Most top SA Cabs from Stellenbosch – with Thelema among the best
WHEN a group of Stellenbosch (and Somerset West) wine producers collaborated to present a line-up of 20 Cabernet Sauvignons to media and industry folk on the occasion of the Cape Wine 2015 trade show, it was to be expected that Thelema would count among the beauties included in a tasting billed as the ‘Kingdom of Cabernet’. The Webb family’s Thelema Mountain Vineyards on the Simonsberg has been classified as one of South Africa’s leading Cab properties for as long as most serious wine lovers can remember. However, what might have raised some eyebrows was that winemaker Rudi Schultz and the Webbs chose not to showcase their highly pedigreed Cabernet Sauvignon or ‘The Mint’ version, but rather their Rabelais blend – Cab-dominated but a Bordeaux-style combo that also includes some Petit Verdot (10% or so).
We’re told that the selection process involved two rounds of tasting, the first blind and the second sighted – a ‘weighted’ system in which the reputation of the farm came into play. The team of 20 comprised the following, in alphabetical order: Alto 2000, De Trafford 2005, Delaire Graff Laurence Graff Reserve 2011, Ernie Els Proprietor’s 2011, Glenelly Lady May 2011, Kanonkop 2005, Le Riche 2005, Meerlust 2009, Neil Ellis Vineyard Selection 2010, Oldenburg 2011, Rust en Vrede Single Vineyard 2011, Rustenberg Peter Barlow 2009, Stark-Condé Three Pines 2011, Thelema’s Rabelais 2011, Uitkyk Carlonet 2003, Vergelegen 2009, Vergenoegd 2009, Vriesenhof CWG 2007, Waterford 2009 and Zonnebloem Limited Edition 2009 – Rabelais being the only one of these reds not labelled as a (single) varietal wine.
Politics aside, not counting those resting on their laurels or wanting to jump the gun, the 20 Stellenbosch (and Somerset West) Cabs with the best track records over the past 10 years are as follows, also in alphabetical order: Edgebaston‘s GS, Eikendal, Flagstone Music Room, Fleur du Cap Unfiltered, De Trafford, Guardian Peak Lapa, Hartenberg, Jordan, Kanonkop, Kleine Zalze, Le Riche Reserve, Neil Ellis, Rustenberg Peter Barlow, Spier, Stark-Condé, Thelema, Tokara, Uitkyk, Vergelegen and Waterford. And here’s the thing: Stellenbosch (and Somerset West) is where most of South Africa’s leading Cabernets come from, with the only cellars outside this district that are classified among the country’s Top 20 Cab producers – on the basis of best track records – being the Cederberg Private Cellar, Franschhoek’s Boekenhoutskloof, and from Paarl, Glen Carlou and Nederburg (Private Bin R163).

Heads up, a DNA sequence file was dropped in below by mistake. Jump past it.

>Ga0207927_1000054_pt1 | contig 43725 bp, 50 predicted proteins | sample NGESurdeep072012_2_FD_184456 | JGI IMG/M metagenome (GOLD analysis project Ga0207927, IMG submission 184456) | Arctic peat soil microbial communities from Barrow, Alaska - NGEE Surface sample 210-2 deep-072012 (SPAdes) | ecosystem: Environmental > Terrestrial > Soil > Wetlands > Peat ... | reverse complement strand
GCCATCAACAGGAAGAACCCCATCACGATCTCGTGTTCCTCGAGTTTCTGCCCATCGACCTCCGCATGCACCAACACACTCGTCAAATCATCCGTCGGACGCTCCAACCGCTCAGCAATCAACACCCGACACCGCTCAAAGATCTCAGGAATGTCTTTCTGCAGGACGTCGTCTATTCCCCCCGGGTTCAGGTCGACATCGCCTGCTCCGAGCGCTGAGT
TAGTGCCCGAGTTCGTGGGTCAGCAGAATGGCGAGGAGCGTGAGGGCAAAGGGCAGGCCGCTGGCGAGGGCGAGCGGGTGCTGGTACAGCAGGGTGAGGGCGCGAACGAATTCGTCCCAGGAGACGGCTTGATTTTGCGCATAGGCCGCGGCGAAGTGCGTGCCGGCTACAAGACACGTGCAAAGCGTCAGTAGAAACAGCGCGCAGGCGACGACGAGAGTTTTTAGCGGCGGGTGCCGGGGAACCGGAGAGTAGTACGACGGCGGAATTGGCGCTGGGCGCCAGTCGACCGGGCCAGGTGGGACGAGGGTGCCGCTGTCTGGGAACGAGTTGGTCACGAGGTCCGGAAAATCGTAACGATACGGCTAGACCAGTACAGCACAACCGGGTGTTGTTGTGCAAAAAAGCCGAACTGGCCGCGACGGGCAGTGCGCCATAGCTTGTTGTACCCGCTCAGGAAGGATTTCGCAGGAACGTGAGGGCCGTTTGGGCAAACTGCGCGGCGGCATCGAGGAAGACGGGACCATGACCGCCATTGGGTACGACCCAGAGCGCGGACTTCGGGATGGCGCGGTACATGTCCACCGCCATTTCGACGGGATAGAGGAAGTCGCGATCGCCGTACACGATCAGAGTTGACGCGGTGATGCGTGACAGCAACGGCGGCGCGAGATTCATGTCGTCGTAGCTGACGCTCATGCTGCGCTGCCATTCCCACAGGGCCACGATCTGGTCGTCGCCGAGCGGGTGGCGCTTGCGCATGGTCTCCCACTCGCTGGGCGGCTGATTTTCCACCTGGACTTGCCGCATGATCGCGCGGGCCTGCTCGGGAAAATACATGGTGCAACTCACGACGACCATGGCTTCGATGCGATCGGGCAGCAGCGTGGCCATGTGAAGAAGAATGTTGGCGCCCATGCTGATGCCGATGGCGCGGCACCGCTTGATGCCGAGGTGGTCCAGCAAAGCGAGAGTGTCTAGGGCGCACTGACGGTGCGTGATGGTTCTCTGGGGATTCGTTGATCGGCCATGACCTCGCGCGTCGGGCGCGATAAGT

Any way you look at it, Thelema Cabernet Sauvignon remains one of the top Cabs from the Cape winelands. “Stylish, with aromas of ripe blackcurrant, dark chocolate…” Never a dud vintage; in the Top Wine SA Hall of Fame together with Boekenhoutskloof, Cederberg Five Generations, Fleur du Cap Unfiltered, Guardian Peak Lapa, Kanonkop, Stark-Condé Three Pines and Waterford. In production since the ’80s, with the latest generation introduced from 2009, the current release is the 2011 at a cellar-door price of R195 a bottle.
‘The Mint’ version has impressed too – only made in small quantities and going at the higher price of R265 pb for the 2012 vintage. There are bottles of the 2013 and 2014 Mint maturing in the cellar, but there wasn’t a 2015 and the block of ‘bluegum’ Cab with its menthol character (thought to be due in part at least to the eucaluyptus trees growing next to the vines) is scheduled for replanting in 2016, coming back into production only in 2021 or 2022.
But it’s Rabelais that’s destined to take over as Thelema’s flagship, if it hasn’t already. Premium-positioned at R390 a bottle at the cellar for the 2011, the blend comprises the farm’s “absolute best” Bordeaux components. Twenty months in barrel and two years in bottle before release. So a different Cabernet vineyard, different wooding, and then there’s the Petit Verdot, adding fruit intensity to the final blend. “Cherries and cedar wood spice on the nose…”
Simply put, according to the winemaker speaking about all three of Thelema’s top reds: purity of fruit, with more and more complexity the older they get. And the blend is expected to mature for quite a bit longer than the two straight Cabernets – up to 20 years after vintage. There have been five Rabelais releases to date, with the last four very highly rated. Click here if you’re curious about the story behind the name.